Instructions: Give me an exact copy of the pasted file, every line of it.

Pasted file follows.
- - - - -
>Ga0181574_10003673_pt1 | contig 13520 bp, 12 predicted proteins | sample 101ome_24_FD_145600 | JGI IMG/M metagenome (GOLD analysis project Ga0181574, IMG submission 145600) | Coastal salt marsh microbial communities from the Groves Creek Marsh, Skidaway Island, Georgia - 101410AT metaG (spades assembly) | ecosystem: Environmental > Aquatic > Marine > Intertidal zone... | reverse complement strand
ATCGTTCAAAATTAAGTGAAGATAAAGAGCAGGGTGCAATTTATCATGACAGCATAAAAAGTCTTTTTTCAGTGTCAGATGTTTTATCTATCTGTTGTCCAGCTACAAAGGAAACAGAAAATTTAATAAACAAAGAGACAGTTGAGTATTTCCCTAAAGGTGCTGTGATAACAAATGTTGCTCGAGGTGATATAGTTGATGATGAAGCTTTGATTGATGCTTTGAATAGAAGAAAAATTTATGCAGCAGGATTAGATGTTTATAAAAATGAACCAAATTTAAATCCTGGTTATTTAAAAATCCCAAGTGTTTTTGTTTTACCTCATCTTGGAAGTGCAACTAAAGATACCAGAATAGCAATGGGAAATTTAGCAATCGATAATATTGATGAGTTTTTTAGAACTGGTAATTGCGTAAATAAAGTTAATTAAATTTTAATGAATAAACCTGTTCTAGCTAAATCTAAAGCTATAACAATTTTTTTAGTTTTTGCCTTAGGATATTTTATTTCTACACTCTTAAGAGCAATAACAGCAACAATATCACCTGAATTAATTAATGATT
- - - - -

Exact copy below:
>Ga0181574_10003673_pt1 | contig 13520 bp, 12 predicted proteins | sample 101ome_24_FD_145600 | JGI IMG/M metagenome (GOLD analysis project Ga0181574, IMG submission 145600) | Coastal salt marsh microbial communities from the Groves Creek Marsh, Skidaway Island, Georgia - 101410AT metaG (spades assembly) | ecosystem: Environmental > Aquatic > Marine > Intertidal zone... | reverse complement strand
ATCGTTCAAAATTAAGTGAAGATAAAGAGCAGGGTGCAATTTATCATGACAGCATAAAAAGTCTTTTTTCAGTGTCAGATGTTTTATCTATCTGTTGTCCAGCTACAAAGGAAACAGAAAATTTAATAAACAAAGAGACAGTTGAGTATTTCCCTAAAGGTGCTGTGATAACAAATGTTGCTCGAGGTGATATAGTTGATGATGAAGCTTTGATTGATGCTTTGAATAGAAGAAAAATTTATGCAGCAGGATTAGATGTTTATAAAAATGAACCAAATTTAAATCCTGGTTATTTAAAAATCCCAAGTGTTTTTGTTTTACCTCATCTTGGAAGTGCAACTAAAGATACCAGAATAGCAATGGGAAATTTAGCAATCGATAATATTGATGAGTTTTTTAGAACTGGTAATTGCGTAAATAAAGTTAATTAAATTTTAATGAATAAACCTGTTCTAGCTAAATCTAAAGCTATAACAATTTTTTTAGTTTTTGCCTTAGGATATTTTATTTCTACACTCTTAAGAGCAATAACAGCAACAATATCACCTGAATTAATTAATGATT